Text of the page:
In an in vitro study with microsomal fractions of livers from eight human donors (6 males, 2 females, ages 17-49 yrs), initial rates of glucuronidation of HQ, which is the main metabolic pathway, were in the range of 0.101-0.281 nmol/mg protein/min. The interindividual variability between human donors (6 males, 2 females, ages 17-49 yrs) was found to be about 3fold (Supporting study: Seaton et al., 1995).
The high variability in the activity of N-acetylase in human kidney tissue in vitro correlated with the time of collection of the specimen (mean value at 1 h post mortem 5.79 ± 2.60 nmol/min/mg protein) pointing to an apparent instability of this enzyme (Barber et al., 2006). Based on the work of Poet et al. (2004), liver acetylation may be quantitatively more important than kidney acetylation in overall elimination of HQ-S-conjugates in humans.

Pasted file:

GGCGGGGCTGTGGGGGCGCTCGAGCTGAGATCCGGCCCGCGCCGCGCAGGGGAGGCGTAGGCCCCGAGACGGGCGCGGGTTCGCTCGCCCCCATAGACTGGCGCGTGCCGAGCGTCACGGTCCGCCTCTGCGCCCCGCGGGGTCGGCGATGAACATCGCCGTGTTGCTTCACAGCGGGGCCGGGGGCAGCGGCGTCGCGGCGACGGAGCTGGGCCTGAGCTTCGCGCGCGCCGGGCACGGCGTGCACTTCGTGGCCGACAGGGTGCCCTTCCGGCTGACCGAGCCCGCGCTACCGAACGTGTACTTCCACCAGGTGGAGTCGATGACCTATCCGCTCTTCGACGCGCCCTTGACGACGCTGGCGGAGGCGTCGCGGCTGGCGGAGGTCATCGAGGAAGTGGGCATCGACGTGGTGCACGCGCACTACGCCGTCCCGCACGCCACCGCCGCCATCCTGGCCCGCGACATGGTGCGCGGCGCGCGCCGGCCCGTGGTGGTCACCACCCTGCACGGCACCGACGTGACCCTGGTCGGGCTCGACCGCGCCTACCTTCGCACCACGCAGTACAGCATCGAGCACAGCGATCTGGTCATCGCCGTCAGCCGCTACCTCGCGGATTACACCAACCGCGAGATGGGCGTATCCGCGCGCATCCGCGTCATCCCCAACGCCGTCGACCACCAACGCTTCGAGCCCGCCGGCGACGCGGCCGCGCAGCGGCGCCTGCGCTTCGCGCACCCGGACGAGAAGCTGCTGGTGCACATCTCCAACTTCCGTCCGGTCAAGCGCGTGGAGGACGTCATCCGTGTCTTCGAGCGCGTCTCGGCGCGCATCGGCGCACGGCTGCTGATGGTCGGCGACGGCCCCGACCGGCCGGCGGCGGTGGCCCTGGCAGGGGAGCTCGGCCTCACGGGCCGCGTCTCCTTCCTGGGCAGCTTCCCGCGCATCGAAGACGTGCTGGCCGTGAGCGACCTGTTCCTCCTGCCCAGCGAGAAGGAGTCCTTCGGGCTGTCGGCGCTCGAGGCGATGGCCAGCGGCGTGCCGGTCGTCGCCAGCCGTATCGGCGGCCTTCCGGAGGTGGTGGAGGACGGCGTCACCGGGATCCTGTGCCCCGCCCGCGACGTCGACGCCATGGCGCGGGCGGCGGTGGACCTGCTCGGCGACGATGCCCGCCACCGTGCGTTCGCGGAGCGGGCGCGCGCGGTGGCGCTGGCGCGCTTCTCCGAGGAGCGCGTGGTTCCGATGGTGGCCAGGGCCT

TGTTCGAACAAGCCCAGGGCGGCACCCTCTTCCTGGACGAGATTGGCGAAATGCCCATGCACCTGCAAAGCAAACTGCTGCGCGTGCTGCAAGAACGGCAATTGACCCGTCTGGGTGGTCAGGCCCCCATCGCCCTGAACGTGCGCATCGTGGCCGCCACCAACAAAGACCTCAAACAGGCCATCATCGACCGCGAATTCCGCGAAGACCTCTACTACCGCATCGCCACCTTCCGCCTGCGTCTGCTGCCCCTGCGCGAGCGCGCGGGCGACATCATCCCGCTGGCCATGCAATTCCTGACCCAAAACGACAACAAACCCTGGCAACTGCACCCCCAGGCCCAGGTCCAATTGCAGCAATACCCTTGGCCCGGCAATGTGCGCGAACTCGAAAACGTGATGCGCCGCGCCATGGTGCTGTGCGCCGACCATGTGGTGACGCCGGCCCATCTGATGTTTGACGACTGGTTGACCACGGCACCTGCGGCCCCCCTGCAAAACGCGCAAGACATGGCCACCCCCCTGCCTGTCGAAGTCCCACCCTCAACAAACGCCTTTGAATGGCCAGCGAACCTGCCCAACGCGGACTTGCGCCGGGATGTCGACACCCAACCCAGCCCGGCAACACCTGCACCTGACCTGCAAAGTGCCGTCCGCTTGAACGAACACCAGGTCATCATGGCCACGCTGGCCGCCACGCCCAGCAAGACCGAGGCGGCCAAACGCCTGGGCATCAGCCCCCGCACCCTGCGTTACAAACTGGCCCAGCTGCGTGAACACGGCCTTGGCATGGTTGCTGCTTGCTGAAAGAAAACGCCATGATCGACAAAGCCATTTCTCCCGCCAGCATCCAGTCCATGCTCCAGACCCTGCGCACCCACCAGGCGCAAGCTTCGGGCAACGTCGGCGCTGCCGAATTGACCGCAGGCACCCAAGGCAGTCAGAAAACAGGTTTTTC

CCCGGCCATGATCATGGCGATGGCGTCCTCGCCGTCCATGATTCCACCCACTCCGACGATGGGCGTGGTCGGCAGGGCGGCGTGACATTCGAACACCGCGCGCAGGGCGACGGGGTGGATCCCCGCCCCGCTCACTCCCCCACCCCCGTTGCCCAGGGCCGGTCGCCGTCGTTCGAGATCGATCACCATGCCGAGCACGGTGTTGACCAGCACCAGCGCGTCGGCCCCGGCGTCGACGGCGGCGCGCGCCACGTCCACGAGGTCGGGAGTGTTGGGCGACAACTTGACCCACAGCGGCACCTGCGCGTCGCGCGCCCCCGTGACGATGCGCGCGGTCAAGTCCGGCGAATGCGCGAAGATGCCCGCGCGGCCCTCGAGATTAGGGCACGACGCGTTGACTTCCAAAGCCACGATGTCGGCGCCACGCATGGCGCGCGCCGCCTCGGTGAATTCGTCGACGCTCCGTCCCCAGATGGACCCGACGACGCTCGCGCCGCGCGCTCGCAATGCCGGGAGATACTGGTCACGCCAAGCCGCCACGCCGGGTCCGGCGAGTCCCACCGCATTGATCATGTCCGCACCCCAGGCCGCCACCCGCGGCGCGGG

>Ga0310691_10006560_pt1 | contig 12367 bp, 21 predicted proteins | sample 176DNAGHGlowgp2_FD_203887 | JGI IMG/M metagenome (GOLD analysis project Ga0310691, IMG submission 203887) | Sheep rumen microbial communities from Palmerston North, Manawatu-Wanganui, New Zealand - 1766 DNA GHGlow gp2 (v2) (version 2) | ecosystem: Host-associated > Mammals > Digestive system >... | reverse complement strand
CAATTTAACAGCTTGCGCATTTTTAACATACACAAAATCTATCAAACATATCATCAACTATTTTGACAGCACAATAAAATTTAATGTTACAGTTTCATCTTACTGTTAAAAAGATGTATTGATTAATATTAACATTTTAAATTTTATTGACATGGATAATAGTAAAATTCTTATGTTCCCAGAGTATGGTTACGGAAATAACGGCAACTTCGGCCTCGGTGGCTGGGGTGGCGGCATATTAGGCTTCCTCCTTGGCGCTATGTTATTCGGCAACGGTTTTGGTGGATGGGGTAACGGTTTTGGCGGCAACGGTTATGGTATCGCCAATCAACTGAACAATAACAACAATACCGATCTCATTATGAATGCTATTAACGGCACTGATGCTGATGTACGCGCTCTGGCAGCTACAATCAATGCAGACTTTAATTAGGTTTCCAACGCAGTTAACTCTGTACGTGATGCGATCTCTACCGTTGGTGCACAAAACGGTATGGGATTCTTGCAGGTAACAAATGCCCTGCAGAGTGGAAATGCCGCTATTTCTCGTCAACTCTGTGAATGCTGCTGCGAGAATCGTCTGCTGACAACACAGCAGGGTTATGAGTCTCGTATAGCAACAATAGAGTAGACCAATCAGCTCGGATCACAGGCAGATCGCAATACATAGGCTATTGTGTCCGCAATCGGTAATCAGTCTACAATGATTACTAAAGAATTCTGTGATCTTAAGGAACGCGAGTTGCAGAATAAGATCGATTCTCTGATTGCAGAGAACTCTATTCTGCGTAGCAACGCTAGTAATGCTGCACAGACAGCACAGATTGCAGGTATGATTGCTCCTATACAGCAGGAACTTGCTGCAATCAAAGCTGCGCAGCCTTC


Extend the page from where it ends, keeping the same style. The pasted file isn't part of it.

PHARMACOLOGICALLY BASED PHARMACOKINETIC MODELS (PBPK) FOR COMPARISON OF HUMAN AND ANIMAL INTERNAL DOSIMETRY AND TOXIKOKINETICS
A PBPK model (Key study: Corley et al., 2000), which was structured to simulate HQ kinetics and the total formation of key metabolites in F344 rats, SD rats and human, was developed based on toxicokinetic data from different primary sources. The validity of this PBPK model was checked with experimental data from animal studies of English et al. (1988, 1991, 2005), Hill et al. (1993), and DiVincenzo et al. (1984), Boatman et al., (2000) and with human experimental data published by Corley et al. (2000). The model was found to successfully describe a variety of rat and human data from these studies arriving at the following conclusions.
With regard to the formation of the different metabolites in rats, sulfate conjugates account for approximately one half to two thirds of the glucuronide conjugates. For a human volunteer, glucuronide and sulfate conjugation of HQ was reasonably well simulated by the PBPK model. However, the model significantly underpredicted the amounts of GSH conjugates in humans which presumably originated from other sources (e.g. diet or endogenous metabolism).